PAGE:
When events warrant, the MTV News team gathers together in our virtual secure bunker to discuss the political news of the day. Today's topic: Some people are calling the Dallas shooting a "hate crime." How is that designation a modern legal tool, and has the concept been distorted by digital echo chambers? Here with us today: Carvell Wallace, Ezekiel Kweku, Jane Coaston, and Ana Marie Cox.
Wallace: We’ve reached this odd point where public figures have to say things that seem absolutely insane to one side of the political spectrum in order to hang on to what little wisps of credibility they maintain with the center/other side. This maybe has to do with how far apart we’ve grown as a country in our views. (The Wall Street Journal has an interesting interactive on how big a role social media algorithms play in this.) I’ve heard some people blaming Obama for spouting off divisive rhetoric, but it seems to me that he’s actually just in something of an impossible position. A not insignificant number of people actually suspect he’s a terrorist sympathizer. There are others who believe he’s the ultimate symbol of American imperial violence. In order for him to manage, he has to somehow speak defensively against both of these points of view. So it strikes me that the use of “hate crime” is a capitulation to a portion of the population that sees police as an identity rather than a profession. In the public view, “hate crime” connotes any act of violence against a person for who they are. But I would imagine there are more complex legal reasons for the distinctions that are lost on those of us who are not lawyers. Obviously, all murder is deeply wrong. And yet I wonder if there are valid legal reasons (ability to prosecute, historically uneven sentencing standards) to separate out murders that are committed in response to someone’s chosen profession from murders that are committed in response to the body someone was born with.
Kweku: In general, I find the concept of creating a special category called "hate crimes" to be problematic, although I understand the rationale for their existence. To me, saying that an act can only qualify as a hate crime because of innate qualities rather than something chosen by the person doesn’t make sense. Can’t a crime against someone because they are Muslim be equally motivated by hatred as one against someone because they are black, even though one does not choose their religion? Even more difficult for this definition, can't a crime against a sex worker be a hate crime, even though sex work is a profession?
It seems to me that we understand hate crimes to be crimes committed against historically marginalized groups because of their membership in that group, whether that membership is voluntary or not. Even given this modified definition, I'm still a little skeptical that such a privileged legal category should exist, but it's clear that cops do not qualify.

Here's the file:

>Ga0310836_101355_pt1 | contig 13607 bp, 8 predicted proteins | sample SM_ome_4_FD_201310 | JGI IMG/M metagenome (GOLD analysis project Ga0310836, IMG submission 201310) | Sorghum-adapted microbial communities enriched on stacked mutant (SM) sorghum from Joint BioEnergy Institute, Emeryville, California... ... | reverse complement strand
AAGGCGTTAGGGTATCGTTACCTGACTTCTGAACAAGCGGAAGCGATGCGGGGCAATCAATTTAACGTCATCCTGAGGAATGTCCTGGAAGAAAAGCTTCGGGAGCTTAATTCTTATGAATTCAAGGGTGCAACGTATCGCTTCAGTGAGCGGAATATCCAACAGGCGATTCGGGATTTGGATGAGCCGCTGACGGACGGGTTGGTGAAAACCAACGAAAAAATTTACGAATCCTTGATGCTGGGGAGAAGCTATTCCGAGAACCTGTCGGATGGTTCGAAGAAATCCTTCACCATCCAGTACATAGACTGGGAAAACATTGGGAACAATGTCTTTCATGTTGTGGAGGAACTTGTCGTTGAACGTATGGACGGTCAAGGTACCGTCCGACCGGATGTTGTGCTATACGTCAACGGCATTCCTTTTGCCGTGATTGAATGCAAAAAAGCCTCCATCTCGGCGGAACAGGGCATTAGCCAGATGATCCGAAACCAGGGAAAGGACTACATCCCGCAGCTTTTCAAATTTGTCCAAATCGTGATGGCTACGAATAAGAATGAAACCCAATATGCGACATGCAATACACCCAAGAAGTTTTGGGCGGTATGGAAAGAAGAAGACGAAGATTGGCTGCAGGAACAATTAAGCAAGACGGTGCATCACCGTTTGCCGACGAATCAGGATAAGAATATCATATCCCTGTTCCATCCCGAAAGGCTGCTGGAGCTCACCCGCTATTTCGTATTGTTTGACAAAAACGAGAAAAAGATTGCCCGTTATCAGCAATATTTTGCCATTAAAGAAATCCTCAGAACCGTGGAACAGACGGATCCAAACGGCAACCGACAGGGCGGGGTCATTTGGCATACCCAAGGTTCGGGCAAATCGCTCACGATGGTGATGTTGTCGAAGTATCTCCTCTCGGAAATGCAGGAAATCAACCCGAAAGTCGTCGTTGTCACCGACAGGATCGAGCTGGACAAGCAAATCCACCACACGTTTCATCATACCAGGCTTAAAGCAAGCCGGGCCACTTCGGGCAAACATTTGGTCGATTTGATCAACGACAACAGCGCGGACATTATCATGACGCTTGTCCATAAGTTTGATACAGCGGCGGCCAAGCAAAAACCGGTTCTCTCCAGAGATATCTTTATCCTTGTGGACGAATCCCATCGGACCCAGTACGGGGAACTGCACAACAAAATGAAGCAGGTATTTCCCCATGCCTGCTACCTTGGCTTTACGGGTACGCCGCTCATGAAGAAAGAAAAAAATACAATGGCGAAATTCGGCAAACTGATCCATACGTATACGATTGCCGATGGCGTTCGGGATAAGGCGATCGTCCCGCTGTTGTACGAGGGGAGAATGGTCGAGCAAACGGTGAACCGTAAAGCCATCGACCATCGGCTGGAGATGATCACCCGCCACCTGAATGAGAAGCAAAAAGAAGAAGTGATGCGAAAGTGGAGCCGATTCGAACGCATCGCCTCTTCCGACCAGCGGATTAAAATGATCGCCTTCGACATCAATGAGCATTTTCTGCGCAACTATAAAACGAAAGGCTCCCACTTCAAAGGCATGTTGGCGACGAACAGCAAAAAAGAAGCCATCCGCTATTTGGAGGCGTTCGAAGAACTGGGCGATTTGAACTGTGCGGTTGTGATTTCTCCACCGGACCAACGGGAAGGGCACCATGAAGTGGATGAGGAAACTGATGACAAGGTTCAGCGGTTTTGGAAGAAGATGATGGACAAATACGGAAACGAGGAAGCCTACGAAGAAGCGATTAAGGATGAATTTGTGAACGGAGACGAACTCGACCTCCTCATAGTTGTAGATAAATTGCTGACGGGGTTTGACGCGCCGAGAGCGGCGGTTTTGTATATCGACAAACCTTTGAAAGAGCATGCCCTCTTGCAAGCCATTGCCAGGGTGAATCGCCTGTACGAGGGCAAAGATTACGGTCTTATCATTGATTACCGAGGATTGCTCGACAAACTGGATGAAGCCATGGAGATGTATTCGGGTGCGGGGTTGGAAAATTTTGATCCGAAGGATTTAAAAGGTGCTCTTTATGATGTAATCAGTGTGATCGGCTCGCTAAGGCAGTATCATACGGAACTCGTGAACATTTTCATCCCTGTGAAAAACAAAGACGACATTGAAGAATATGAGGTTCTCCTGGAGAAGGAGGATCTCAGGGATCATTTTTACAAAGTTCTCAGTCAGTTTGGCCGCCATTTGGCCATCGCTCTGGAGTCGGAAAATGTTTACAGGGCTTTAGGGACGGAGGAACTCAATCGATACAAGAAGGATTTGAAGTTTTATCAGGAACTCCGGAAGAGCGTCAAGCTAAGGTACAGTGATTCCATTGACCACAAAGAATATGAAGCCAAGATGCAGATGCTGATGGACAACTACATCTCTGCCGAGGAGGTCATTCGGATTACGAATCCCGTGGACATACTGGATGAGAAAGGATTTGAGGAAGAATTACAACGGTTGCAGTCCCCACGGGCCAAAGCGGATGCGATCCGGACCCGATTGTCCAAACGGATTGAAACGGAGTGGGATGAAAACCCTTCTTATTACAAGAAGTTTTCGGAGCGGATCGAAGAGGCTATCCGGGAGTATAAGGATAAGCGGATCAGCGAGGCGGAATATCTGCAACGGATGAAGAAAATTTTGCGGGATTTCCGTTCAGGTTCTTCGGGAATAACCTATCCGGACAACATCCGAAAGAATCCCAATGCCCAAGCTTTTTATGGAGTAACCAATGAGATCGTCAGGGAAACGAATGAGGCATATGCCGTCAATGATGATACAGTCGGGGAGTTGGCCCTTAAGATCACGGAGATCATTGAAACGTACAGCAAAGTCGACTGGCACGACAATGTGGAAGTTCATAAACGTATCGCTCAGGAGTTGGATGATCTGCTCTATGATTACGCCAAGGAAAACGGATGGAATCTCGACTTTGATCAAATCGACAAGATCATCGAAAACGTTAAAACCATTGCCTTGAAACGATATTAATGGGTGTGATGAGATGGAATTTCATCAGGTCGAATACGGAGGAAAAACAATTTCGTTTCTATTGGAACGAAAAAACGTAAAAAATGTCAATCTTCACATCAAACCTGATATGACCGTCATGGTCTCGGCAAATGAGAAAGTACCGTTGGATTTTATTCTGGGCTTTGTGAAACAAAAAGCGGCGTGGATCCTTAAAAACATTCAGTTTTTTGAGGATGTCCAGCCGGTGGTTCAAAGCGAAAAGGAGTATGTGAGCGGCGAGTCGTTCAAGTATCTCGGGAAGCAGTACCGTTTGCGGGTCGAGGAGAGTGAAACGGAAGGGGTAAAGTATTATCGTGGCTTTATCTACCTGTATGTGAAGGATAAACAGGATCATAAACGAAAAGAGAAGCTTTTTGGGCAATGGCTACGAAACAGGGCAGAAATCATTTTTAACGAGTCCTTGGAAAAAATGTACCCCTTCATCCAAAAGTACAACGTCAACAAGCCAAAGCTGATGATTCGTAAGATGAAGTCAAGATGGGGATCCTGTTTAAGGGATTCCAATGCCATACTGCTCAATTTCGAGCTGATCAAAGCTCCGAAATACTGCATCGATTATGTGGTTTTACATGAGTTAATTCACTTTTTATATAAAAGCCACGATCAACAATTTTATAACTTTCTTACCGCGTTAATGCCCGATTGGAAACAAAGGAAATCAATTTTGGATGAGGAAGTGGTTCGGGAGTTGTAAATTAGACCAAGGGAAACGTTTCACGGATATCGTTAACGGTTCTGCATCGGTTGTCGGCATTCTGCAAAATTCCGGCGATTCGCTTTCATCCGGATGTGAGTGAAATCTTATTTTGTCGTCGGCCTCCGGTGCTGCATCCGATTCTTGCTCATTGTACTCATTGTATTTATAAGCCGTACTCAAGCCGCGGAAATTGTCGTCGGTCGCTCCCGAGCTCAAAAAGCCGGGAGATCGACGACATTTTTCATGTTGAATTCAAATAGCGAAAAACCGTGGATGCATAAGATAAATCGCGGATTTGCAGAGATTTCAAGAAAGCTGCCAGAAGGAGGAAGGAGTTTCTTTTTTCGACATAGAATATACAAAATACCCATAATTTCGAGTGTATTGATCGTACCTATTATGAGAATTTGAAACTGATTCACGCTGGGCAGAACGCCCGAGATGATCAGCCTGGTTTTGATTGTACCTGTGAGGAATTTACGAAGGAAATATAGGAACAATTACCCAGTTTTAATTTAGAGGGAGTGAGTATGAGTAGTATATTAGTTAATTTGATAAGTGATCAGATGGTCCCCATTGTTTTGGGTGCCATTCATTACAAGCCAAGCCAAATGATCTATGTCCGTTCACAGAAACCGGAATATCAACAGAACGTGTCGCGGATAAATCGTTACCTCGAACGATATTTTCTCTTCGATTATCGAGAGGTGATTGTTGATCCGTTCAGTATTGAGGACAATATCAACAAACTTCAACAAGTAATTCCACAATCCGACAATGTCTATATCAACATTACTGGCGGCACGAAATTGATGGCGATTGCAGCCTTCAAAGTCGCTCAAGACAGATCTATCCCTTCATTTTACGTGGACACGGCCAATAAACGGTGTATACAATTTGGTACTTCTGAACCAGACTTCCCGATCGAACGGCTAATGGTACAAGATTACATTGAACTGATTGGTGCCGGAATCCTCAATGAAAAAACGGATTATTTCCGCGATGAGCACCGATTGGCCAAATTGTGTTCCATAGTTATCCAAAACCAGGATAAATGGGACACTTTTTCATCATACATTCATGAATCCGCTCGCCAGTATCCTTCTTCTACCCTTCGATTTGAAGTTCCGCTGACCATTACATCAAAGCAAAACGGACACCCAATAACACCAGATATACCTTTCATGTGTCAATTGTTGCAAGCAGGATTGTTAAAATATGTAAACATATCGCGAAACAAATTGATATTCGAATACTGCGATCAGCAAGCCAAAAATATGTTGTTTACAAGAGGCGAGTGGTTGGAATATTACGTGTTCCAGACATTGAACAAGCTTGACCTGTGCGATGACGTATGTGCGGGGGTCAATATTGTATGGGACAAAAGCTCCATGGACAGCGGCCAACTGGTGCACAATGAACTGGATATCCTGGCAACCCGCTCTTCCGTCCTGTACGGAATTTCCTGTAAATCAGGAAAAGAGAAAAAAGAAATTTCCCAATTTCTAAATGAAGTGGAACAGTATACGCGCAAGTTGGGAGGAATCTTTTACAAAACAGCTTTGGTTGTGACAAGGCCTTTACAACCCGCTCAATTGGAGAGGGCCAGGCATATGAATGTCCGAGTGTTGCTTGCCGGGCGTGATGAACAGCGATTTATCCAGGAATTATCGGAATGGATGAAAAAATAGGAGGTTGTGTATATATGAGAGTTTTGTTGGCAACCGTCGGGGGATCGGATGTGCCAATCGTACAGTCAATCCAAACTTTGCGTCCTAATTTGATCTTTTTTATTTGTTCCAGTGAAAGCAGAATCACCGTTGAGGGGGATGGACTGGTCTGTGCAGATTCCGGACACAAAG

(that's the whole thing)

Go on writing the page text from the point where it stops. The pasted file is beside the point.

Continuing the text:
Coaston: I agree. I also get the reasoning: Hate crimes not only injure a person, they injure a community by spreading fear and terror. But one could also say that domestic violence does the same, as do premeditated crimes of other kinds. And I am really not sure that police officers — who have the unique training and ability to retaliate in kind — would or should be included.
Cox: I think in general, when we try to create categories of crime based on identities (however you define them), you get situations that boomerang in the direction of the oppressed, no matter how well intentioned the creation of the law is. Also when we create categories of punishment that deem some criminals "worse" than others. Everyone now recognizes that this happened with the drug war and disproportionate sentencing for crack versus powdered cocaine. But it's now happening with sex-offender registries, too: Great idea, because who wants sex offenders in their neighborhoods? But it turns out that in practice, black men are disproportionately registered as sex offenders — indeed, one study has it that 1 percent of all black men in America are on a sex-offender registry (Alton Sterling was one of them), and I don't think anyone here believes that's because they're more prone to sex crimes. I suspect it has to do with inadequate defense representation and inflated charges, as well as juries finding black men guilty more often than they find white men.
So, I'm not surprised that white supremacy has surfaced in how "hate crime" might be defined. That said, I get that it's a useful designation. Back when I had a more hardline libertarian view against hate-crime designations, lawyer friends explained to me that it was admittedly an imprecise tool but one that was needed — the federal hate-crime law allows the federal government to step in when local governments might take a more, um, lackadaisical approach to prosecution [coughthesouthcough].
Even so, it's the slipperiness of the divining motives that still bothers me. Maybe I just have a problem with calling it "hate crime"? The problem isn't the motive, after all, it's that violence against blacks, women, LGBTQ people, etc. is violence that perpetuates a history of injustice and inequality — which is not the problem with violence against police officers. Maybe that kind of violence deserves a special designation, but it's not the same kind of oppression.